Golden Crescent Health Foods was founded in 1940 by Matthew and Amelia Giusto. It was the very first health food store in California. What began as a small bakery and retail health food business eventually grew to a successful multi-faceted operation with milling, baking, packaging and warehouse facilities. They have passed the business and traditions on to their two sons, Fred and Al who have helped the company grow and have increased Giuto’s name recognition across the West United States. Using modern methods of milling and blending has enabled the Giustos to increase production without sacrificing quality.

Principles

Grains used are from the same high-quality farms year after year, so the quality of the flour is first-rate and it is also reliable.

Practices

Work with an established network of farmers who grow premium varieties of grains exclusively for Giusto’s mills. Giusto’s grains maintain nearly 100% of their nutritional value. All of Giusto’s organic flours are from their own mills and are delivered fresh (organic unbleached flours require a two-week aging and maturing period.) Milled to order, most of the grain is roller milled, stone ground or hammer milled through an air-cooled system.

Length of relationship with Oliveto

several years

Location

The bulk of the milling is done in South San Francisco. Although they do operate one mill in Utah.

Products

Flour

Secondary products: pancake mix, scone mix, baking chocolate, cocoa, spices, sea salts, oils. They also create specialized flours to suit unique customer needs.

Organizations/ Certification

Certified Organic by QAI

Distribution

Nationwide

Website

www.giustos.com

Mr. Espresso – Profile

Established 1978

Owner

Carlo Di Ruocco and his family; wife Marie-Francoise, sons John and Luigi, and daughter Laura.

“We at Mr. Espresso remain committed to bringing you the best of this Old World tradition. We encourage our customers to take care, take time, and take pleasure in our coffees.”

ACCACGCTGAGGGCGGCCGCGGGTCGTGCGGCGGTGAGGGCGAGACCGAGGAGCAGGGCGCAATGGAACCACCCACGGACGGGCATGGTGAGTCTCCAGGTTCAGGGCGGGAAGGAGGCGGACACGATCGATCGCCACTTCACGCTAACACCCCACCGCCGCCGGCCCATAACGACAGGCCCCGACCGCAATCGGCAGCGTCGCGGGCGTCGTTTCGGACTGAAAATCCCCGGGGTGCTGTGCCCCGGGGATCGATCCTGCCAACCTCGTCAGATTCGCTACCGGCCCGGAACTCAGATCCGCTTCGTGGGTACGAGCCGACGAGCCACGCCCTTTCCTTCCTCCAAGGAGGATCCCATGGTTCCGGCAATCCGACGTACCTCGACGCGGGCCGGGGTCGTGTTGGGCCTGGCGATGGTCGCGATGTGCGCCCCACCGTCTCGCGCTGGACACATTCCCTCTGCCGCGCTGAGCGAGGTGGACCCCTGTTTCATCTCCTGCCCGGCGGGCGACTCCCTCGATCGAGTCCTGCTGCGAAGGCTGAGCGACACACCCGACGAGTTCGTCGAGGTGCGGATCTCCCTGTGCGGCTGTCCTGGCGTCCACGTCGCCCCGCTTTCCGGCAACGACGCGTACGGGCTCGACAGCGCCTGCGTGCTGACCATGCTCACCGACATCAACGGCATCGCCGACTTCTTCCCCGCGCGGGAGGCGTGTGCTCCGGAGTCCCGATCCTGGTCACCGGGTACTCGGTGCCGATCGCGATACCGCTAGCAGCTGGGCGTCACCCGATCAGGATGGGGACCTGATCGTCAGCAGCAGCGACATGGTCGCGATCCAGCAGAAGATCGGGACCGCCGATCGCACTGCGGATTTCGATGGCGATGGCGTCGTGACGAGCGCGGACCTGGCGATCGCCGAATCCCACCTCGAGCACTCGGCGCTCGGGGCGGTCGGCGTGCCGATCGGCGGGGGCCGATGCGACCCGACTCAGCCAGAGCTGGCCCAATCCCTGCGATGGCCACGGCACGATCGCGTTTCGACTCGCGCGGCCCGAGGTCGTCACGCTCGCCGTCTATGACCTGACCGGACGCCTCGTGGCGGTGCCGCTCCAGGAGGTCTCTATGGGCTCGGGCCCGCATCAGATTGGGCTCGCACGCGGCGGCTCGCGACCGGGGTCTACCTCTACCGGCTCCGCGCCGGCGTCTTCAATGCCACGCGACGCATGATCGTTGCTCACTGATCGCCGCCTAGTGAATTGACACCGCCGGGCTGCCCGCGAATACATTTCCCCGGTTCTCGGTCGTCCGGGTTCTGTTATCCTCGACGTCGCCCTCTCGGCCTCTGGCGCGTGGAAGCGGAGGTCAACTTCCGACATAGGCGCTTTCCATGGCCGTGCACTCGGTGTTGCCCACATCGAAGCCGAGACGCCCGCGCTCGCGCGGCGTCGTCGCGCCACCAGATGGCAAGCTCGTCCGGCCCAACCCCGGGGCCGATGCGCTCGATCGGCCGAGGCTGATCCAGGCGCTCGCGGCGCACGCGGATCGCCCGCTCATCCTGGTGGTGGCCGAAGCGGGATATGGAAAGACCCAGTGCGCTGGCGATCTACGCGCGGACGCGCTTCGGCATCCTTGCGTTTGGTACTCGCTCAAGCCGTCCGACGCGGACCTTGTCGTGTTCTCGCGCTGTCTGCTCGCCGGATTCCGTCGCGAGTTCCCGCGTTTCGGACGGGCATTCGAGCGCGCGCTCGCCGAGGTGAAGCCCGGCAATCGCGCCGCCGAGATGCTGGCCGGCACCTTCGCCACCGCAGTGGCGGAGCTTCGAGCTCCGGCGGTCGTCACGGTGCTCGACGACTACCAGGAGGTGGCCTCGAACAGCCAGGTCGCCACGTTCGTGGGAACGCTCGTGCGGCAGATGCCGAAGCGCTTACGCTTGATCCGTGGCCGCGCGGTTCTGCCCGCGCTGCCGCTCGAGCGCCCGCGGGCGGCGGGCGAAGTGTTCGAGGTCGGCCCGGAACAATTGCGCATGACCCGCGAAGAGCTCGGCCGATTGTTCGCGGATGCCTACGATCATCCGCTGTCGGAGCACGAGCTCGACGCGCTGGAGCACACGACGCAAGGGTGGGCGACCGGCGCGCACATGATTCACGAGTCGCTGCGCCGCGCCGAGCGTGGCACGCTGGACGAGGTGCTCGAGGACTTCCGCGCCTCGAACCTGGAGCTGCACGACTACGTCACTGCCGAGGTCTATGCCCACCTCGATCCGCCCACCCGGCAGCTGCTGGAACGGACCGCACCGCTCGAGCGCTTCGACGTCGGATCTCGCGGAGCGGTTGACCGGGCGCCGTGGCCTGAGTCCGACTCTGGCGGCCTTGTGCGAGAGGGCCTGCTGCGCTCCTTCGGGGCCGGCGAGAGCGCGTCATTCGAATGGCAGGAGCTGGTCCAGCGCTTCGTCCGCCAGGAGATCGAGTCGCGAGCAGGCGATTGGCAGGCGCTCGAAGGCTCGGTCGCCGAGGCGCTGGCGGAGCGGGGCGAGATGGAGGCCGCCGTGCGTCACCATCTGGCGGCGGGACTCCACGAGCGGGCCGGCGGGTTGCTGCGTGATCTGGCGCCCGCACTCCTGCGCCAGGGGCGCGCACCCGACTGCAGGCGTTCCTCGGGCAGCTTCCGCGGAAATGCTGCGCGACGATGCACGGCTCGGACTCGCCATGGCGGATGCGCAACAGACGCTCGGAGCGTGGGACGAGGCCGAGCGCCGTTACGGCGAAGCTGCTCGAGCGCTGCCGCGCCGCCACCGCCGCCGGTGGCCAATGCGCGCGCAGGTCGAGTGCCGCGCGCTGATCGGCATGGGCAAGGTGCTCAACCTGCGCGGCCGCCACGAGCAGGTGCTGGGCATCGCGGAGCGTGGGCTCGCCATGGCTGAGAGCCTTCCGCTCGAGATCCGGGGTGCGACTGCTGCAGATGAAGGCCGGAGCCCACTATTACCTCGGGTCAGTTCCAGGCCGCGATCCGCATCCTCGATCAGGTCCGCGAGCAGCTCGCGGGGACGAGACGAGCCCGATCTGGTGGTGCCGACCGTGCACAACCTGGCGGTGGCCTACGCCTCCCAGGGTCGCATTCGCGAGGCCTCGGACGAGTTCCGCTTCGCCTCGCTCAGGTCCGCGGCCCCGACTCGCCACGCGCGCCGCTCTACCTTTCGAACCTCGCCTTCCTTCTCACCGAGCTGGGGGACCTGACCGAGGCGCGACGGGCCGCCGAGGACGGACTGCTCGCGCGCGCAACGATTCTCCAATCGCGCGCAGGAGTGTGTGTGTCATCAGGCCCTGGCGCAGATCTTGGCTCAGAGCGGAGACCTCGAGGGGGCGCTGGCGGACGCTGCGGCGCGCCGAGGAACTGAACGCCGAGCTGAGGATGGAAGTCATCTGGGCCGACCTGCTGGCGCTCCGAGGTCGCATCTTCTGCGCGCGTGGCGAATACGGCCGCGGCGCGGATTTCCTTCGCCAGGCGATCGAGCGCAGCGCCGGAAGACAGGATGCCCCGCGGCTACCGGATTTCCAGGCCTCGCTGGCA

Carlo’s love affair with espresso coffee goes back to his hometown of Salerno, Italy. Schooled and trained as an electrical engineer, Carlo worked for a coffee roasting company at first only to make pocket money. Unhappy as an electrical engineer, however, he became a full-time protégé of the proprietor of the company, a master coffee roaster. He learned bean selection and blending and, most important, roasting with oak wood. He worked in Paris for several years before eventually making his way to the United States, where he started a business importing and selling espresso machines out of his home in Alameda. People asked him where they could buy great coffee beans to use in their machines. Carlo put two and two together and realized there was a need for a local company that made fine espresso. He went back to Italy to hone his skills and familiarize himself with current coffee business practices. In the early days of Mr. Espresso, Carlo supplemented his income by working for an elevator company.

Mr. Espresso has since grown into a thriving business, now with an established countrywide reputation. Carlo, Marie-Francoise, and the next generation of the Di Ruocco family work together in the Oakland showroom and roasting facility to ensure that what they began thirty years ago will endure.

Technology

Mr. Espresso roasts its coffee in traditional old roasting machines fueled with oak wood. Mr. Espresso blends beans only after each varietal has been roasted individually and brought to its fullest flavor.

Principles

Contrary to popular belief, espresso does not mean quick, or “express.” Rather, the word refers to the fact that this densely flavored brew is made “expressly” for one person. It is crafted to be a refined expression of the essence of coffee itself.

Practices

Carlo and John choose all the beans at Mr. Espresso. Both were trained in Italy where the bean selection process uses espresso instead of an infused coffee in the tasting process. This method aims to achieve a rounder, milder balance in the finished product. Additionally, they travel overseas frequently to monitor bean quality and stay current with the world coffee market.

Length of relationship with Oliveto

Since almost the beginning

Location

Near Jack London Square in Oakland

Products

Coffee

Organization/Certification

CCOF and Fair Trade Certified

Distribution

Restaurants and hotels; some retail

Monterey Fish Market – Profile

Established 1979

Owners

Paul Johnson, Joan Steele, Tom Worthington